Despite the fact that runners often suffer from stress fractures, many runners are unaware of it. Correct diagnosis is vital in treating a stress fracture. An accurate diagnosis can help you get your body on the right track and prevent you from aggravating the condition further by running. If you suspect you might have a stress fracture, consult a doctor immediately. Your physician will be able to determine if you have one and order the appropriate imaging to check for the condition.
It causes toenail loss
Toenail loss can be a common side effect of marathon running. Toenails grow back from the matrix cells in the nail bed, and the new toenail pushes the old one-off. A dead toenail remains on to protect the sensitive skin underneath. During a marathon, however, your toenails may bruise. Improperly fitted shoes or hammertoes can cause these bruises. Even if your shoes fit correctly, your toes may feel swollen and brittle.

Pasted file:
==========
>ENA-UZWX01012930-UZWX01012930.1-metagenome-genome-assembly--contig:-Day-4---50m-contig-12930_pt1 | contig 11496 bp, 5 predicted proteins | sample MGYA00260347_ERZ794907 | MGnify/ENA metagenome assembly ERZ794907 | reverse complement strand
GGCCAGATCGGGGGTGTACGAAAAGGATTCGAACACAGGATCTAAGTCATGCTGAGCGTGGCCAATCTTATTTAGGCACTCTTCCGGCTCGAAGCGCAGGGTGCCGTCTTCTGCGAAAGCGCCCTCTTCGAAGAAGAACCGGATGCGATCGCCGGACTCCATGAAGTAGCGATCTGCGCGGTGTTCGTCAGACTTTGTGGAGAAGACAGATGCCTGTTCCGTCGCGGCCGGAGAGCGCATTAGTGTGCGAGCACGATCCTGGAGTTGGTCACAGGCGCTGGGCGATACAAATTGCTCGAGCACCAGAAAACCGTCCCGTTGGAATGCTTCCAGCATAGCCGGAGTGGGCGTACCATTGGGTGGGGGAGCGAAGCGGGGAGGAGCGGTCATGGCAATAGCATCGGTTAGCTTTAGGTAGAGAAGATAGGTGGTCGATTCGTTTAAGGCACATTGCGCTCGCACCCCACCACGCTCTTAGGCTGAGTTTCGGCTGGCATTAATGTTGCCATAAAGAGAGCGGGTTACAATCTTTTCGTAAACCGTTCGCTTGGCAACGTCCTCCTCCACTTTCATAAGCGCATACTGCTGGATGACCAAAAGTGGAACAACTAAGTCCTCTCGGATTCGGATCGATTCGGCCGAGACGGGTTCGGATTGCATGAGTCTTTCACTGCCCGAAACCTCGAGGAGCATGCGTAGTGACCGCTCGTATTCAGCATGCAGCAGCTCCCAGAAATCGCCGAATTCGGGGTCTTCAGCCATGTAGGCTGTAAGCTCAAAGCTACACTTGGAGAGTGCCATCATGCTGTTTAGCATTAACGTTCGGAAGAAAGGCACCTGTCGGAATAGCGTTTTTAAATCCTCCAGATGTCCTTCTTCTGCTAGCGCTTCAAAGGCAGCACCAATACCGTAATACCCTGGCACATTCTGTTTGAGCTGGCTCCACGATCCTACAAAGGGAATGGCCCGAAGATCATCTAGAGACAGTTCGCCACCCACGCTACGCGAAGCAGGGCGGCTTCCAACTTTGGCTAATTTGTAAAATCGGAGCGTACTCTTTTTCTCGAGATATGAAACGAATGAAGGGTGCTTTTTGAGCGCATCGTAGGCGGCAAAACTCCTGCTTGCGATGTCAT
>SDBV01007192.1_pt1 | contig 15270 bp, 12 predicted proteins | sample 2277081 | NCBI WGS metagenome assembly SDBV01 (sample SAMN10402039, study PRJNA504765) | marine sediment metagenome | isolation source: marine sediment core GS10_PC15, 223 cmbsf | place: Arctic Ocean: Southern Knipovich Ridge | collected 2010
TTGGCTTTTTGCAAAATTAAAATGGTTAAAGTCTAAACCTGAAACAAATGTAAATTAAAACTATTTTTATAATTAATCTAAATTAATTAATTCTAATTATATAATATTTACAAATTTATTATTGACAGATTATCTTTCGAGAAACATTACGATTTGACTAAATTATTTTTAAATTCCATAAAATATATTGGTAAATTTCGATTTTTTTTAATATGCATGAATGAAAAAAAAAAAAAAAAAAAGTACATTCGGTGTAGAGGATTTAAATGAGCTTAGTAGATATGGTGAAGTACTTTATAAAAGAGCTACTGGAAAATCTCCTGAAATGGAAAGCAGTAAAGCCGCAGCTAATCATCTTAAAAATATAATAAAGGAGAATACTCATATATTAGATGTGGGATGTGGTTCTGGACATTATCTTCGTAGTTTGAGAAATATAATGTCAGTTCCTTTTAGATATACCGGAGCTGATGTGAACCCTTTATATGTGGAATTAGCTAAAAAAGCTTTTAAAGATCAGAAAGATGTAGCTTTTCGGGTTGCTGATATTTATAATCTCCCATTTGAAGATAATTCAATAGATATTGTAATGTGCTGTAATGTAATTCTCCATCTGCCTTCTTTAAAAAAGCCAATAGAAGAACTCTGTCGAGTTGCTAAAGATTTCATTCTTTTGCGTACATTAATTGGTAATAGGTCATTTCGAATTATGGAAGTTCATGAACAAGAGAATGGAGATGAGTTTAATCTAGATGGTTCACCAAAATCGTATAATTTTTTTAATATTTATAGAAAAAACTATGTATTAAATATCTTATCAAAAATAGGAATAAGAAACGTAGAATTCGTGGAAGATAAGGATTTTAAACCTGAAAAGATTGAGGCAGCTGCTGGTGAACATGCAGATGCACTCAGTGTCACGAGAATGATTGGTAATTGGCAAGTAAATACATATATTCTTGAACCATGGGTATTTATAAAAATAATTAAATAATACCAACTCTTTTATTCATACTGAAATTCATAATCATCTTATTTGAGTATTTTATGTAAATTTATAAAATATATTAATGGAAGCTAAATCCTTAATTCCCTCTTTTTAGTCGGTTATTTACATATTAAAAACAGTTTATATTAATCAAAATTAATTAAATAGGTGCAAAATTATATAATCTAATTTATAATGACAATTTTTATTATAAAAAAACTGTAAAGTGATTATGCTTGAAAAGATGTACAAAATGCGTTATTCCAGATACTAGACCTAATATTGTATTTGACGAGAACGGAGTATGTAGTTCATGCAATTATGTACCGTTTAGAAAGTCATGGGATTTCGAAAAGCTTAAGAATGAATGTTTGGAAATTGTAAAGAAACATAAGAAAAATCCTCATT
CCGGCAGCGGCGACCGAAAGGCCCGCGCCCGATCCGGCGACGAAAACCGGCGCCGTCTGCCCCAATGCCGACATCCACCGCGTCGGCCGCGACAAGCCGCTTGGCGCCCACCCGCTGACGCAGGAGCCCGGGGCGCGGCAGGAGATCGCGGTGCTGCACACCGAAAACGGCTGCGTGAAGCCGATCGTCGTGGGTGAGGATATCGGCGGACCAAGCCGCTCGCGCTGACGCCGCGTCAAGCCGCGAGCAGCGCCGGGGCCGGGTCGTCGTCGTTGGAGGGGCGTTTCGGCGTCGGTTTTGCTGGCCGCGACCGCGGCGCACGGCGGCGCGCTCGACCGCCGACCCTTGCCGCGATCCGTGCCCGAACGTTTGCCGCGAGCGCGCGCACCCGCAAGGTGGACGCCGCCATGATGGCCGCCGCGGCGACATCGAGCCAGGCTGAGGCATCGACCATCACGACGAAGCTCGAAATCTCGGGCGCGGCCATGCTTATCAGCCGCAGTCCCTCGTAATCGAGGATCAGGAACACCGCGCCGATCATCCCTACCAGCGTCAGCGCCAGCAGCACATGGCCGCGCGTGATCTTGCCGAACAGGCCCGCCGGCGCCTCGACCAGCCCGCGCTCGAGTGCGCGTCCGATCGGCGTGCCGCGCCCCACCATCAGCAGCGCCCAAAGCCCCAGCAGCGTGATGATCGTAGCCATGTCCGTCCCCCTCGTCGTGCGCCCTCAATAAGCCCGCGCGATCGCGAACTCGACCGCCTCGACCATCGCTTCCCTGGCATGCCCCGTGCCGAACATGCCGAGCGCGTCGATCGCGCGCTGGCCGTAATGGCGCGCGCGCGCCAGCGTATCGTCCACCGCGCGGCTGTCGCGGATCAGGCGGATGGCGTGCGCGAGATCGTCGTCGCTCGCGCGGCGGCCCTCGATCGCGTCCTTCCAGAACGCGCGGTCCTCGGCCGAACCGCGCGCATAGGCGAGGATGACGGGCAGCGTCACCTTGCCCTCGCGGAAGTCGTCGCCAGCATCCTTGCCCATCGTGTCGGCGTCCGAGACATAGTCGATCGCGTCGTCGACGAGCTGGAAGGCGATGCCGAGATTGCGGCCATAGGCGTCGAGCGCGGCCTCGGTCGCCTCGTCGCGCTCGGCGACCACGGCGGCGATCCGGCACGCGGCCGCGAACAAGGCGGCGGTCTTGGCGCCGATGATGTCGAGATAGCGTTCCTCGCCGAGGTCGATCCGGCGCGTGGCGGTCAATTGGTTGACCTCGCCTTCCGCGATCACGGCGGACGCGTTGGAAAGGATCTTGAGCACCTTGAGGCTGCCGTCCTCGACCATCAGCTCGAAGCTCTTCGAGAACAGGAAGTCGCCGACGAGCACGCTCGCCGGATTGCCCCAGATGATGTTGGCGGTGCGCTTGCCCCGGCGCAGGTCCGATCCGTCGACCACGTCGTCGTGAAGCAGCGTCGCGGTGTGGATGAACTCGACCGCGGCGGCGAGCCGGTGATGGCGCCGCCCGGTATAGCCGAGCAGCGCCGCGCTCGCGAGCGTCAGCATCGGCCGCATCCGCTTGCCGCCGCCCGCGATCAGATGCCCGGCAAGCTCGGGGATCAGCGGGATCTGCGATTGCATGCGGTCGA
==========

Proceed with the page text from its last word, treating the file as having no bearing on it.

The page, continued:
In addition to microtrauma, prolonged running can result in a black toenail. This is a result of the constant impact between the shoe and your toenail. If you ignore it, you may experience painful complications such as infection and blood blisters. If the black toenail does persist, you may lose your toenail altogether. A quick trip to the doctor may cure your black toenail problem.
In the case of infection, it’s best to consult a doctor. A physician will help you determine if you have a serious infection and how to treat it. In severe cases, you might need to change your shoes or reduce your training load. If you experience bleeding, apply an antibiotic ointment. Antibiotics can help prevent infections that can lead to gangrene and blood infections. Ultimately, you’ll have a healthy new toenail within a year of reducing your workload.
It causes kidney damage